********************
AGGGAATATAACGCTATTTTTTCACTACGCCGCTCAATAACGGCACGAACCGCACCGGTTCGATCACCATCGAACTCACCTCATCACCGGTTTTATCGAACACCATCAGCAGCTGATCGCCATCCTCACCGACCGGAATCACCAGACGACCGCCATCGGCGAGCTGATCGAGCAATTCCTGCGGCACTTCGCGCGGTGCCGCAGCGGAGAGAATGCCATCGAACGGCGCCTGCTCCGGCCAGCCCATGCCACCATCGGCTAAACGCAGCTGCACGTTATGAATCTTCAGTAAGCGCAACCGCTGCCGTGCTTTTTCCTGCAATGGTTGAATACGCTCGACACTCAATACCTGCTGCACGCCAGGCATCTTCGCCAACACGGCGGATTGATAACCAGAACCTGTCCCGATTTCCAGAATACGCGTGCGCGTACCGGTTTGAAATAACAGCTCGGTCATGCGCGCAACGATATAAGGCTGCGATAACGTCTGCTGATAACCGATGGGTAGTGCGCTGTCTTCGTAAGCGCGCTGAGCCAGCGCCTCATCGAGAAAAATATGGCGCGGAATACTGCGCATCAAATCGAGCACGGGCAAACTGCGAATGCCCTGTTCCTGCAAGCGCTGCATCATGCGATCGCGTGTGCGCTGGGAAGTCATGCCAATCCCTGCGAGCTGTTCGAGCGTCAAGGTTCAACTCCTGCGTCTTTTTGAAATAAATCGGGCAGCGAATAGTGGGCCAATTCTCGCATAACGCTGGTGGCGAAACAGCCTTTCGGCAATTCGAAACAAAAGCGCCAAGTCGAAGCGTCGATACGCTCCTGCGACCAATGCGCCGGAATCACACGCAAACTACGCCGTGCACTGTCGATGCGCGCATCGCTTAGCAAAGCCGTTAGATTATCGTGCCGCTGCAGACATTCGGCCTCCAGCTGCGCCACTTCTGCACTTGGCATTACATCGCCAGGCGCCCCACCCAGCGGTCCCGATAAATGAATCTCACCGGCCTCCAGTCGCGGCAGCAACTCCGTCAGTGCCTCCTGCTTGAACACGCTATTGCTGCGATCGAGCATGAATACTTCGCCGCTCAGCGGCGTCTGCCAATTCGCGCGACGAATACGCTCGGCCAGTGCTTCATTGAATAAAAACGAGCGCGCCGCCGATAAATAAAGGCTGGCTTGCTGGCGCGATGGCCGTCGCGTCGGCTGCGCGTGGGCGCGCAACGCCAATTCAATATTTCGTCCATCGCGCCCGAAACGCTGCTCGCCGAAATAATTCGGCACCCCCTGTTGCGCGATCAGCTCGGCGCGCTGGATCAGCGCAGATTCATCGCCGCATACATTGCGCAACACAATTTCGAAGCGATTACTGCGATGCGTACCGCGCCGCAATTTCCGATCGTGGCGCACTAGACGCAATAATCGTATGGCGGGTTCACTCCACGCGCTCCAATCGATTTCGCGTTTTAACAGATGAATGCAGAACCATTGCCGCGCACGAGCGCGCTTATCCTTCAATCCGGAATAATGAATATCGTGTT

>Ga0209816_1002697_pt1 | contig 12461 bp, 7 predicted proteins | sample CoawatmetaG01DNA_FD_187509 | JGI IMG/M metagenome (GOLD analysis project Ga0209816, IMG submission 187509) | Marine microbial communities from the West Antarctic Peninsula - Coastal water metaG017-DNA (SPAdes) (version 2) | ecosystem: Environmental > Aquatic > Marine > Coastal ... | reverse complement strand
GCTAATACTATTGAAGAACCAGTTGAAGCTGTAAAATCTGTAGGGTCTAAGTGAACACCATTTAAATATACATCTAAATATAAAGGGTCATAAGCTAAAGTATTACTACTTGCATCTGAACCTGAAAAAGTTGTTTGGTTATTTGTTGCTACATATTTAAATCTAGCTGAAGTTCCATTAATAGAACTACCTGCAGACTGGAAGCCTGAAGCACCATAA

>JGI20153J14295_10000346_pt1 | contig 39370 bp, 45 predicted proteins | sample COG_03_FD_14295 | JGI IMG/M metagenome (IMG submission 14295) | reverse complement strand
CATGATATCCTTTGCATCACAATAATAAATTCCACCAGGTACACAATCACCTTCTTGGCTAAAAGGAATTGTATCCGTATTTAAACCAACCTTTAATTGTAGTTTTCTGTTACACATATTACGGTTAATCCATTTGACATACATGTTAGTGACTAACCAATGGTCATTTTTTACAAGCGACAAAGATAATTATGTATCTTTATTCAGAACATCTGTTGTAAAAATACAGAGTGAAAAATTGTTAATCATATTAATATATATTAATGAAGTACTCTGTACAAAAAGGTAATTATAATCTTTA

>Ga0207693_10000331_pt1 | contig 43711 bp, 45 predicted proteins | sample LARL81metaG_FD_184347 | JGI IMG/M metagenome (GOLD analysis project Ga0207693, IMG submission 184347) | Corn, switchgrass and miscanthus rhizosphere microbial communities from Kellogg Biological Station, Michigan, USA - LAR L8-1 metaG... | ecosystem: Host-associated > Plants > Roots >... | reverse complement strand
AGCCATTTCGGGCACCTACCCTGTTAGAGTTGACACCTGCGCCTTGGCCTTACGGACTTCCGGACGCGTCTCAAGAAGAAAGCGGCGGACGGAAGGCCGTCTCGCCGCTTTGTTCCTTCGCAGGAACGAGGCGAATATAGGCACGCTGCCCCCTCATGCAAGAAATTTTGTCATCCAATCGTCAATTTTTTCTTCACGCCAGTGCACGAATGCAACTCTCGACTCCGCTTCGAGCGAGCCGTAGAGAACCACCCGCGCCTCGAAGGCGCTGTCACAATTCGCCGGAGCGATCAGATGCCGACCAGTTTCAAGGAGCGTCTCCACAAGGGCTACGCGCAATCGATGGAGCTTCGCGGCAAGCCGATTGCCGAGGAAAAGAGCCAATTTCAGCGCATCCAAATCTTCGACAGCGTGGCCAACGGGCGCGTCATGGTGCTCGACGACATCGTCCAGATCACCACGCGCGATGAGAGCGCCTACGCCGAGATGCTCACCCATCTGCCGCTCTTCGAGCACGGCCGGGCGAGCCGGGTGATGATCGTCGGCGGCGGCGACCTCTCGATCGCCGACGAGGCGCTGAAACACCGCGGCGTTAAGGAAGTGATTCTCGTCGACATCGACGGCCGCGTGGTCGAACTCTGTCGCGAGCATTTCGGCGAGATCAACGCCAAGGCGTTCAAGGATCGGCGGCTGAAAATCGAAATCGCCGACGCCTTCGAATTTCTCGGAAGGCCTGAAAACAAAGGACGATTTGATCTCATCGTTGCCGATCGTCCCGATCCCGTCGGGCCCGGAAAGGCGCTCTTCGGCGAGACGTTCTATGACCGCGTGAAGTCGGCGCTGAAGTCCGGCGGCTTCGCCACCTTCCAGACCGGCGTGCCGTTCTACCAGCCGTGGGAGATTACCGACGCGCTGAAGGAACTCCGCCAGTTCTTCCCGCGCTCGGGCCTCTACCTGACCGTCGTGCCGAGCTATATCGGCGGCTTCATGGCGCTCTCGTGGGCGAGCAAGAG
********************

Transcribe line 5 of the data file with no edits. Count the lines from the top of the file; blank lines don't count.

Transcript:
CATGATATCCTTTGCATCACAATAATAAATTCCACCAGGTACACAATCACCTTCTTGGCTAAAAGGAATTGTATCCGTATTTAAACCAACCTTTAATTGTAGTTTTCTGTTACACATATTACGGTTAATCCATTTGACATACATGTTAGTGACTAACCAATGGTCATTTTTTACAAGCGACAAAGATAATTATGTATCTTTATTCAGAACATCTGTTGTAAAAATACAGAGTGAAAAATTGTTAATCATATTAATATATATTAATGAAGTACTCTGTACAAAAAGGTAATTATAATCTTTA